Sun, 10th Dec 2023 13:51 (GMT +7)

Positioning performing arts in the flow of art creation

Friday, 24/03/2023 | 08:52:30 [GMT +7] A  A

After more than 20 years of practice in the country, performing arts is still a new, young and less supported form. Although they have not been formally trained at art schools or museums, performing artists are still practicing creativity, expanding opportunities for contact and exchange across the region and the world.

A performance at the Vincom Centre for Contemporary Art. (Photo: VCCA)

A performing workshop entitled “Ambiguity between Space, Time and Existence” was held by the Centre for Art Patronage and Development (APD Centre) for young performing artists and practitioners to exchange. Under the guidance of artists Seiji Shimoda from Japan and Seelan Palay from Singapore and under the project “Hay la” (Or) - a platform focusing on Vietnamese performing arts, students were trained with skills of performing and exploiting the elements of space, time, materials, behaviour and emotions.

The practice lesson was also part of the programme of opening the archives of the Lim Dim Performing Arts Festival 2004f nder the APD Art Library Project which gather, restore and share documents and discussions on performing arts in Vietnam.

With a changing society, performing arts has become an important language of Vietnamese contemporary arts. The understanding of performing arts has become broader and gradually more accepted and supported by the public. The performance and practice has been gradually developing out of confined spaces and approaching the digital environment.

The practice of performing arts at the APD Centre in Hanoi. (Photo: NDO)

Nguyen Phuong Linh (also known as Flinh) is a conceptual artist born in 1995. She is one of 26 prominent faces in the Forbes Vietnam’s “30 Under 30” list in 2022. Studying fine arts at the Vietnam Fine Arts University, Flinh began experimenting with contemporary art in 2016 with the practices of installation and performance. Participating in many national and international performance exhibitions, Flinh said that in performing arts, artists do not communicate with viewers through a painting or a statue. They react and interact with the public through their own bodies, convey messages and connect with other people around them through their behaviour.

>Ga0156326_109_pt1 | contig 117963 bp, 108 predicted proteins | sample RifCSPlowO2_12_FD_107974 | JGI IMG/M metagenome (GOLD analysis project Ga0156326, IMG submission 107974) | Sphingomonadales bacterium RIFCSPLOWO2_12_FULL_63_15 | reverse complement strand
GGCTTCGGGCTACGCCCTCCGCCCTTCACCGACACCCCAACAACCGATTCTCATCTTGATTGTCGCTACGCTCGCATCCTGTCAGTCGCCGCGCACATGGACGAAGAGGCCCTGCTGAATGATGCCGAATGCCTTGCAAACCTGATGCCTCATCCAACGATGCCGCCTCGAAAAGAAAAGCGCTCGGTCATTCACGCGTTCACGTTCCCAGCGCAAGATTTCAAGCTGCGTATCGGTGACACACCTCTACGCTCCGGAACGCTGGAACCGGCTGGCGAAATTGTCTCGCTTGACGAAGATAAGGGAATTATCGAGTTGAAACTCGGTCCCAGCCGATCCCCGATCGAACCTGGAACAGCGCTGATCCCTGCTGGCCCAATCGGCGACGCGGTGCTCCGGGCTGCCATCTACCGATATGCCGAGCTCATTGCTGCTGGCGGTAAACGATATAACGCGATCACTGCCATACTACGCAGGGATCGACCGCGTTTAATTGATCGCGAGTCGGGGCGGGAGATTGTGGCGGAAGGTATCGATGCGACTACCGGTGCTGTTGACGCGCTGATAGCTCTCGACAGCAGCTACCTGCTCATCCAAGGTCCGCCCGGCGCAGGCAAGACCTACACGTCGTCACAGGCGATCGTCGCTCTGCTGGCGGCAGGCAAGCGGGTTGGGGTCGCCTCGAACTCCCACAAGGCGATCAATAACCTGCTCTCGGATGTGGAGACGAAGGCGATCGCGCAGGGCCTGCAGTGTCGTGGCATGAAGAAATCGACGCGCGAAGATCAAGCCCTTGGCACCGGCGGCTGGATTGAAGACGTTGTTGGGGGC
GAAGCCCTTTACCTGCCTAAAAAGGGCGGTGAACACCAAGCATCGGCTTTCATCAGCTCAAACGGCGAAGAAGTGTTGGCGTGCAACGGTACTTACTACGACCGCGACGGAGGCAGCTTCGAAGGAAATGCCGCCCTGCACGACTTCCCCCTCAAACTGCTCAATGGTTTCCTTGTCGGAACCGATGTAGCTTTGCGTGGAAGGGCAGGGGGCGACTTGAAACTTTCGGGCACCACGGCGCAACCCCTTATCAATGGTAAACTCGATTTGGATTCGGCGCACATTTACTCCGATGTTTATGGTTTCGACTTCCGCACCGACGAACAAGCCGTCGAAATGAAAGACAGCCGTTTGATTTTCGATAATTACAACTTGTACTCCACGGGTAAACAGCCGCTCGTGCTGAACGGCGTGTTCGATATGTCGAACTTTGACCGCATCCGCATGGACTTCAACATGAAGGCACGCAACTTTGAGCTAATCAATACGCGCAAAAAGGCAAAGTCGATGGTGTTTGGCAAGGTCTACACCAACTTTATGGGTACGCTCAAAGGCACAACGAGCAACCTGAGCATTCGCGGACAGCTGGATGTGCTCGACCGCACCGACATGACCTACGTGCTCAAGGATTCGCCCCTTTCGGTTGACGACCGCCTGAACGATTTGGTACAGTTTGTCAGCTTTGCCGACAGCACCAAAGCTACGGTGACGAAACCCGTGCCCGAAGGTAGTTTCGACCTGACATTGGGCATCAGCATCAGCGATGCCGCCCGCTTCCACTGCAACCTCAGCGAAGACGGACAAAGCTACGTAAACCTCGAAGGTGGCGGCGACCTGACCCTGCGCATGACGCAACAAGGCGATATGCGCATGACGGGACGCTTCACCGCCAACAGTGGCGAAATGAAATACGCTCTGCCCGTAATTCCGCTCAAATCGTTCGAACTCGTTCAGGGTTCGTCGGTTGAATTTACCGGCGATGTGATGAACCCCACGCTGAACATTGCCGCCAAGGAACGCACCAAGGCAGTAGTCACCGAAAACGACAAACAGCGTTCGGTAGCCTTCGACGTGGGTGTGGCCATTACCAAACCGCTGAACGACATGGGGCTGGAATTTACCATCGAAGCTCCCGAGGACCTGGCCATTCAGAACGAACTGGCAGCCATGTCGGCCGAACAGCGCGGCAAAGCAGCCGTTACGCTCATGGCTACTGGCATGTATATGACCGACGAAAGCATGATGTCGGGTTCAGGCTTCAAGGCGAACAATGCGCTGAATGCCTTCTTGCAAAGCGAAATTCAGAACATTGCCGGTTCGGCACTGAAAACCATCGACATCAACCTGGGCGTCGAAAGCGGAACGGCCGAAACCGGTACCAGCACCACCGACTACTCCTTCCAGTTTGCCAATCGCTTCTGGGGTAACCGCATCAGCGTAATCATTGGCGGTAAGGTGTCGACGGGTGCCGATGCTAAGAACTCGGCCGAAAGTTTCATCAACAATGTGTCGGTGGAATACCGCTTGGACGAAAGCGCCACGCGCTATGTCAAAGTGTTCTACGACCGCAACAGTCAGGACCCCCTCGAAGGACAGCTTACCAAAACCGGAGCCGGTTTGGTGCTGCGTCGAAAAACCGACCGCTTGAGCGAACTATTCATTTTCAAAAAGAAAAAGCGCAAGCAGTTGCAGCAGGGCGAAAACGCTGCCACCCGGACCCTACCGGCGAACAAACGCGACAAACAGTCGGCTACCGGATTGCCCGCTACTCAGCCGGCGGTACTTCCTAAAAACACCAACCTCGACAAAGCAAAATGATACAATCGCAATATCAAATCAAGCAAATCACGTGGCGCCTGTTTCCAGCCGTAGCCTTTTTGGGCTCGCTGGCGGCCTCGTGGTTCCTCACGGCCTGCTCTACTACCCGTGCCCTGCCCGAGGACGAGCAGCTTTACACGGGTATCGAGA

The artists’ works come from personal stories and the internal problems of society. Because there is no script, the artists must commit and take responsibility for all risks when stepping out of a closed space, entering real life, and facing and accepting all interactions with viewers. Therefore, performing arts has an honesty as it is not featured through the filter of languages, images and lines. The practice of performing arts helps Flinh not only reach a meditative state but also discover her own abilities and face challenges.

Until now, the performing arts is still controversial because it always interacts and expresses the performers’ attitude or reaction to social issues. Performing artists and people around them are ready to receive unexpected and multi-dimensional interactions. Therefore, the expression of some performance works is sometimes quite eccentric and odd, so performing arts is considered a fringe and unorthodox art form.

Because of the means of expression using the body with diverse improvisation and without standardisation, a number of exhibitions and impromptu performances have been stopped midway.

Therefore, after more than 20 years of its presence in Vietnam, it is time for the performing arts to be positioned as well as oriented into the flow of art creation. It is necessary to develop a management mechanism as well as a system of standards to identify performing arts in a thorough manner, with a system of theory, archive library, museum and training institutions in universities. The organisaation of art tours and workshops at contemporary art centres is also the fastest approach to introduce performing arts to contemporary art lovers.

Source: Nhan Dan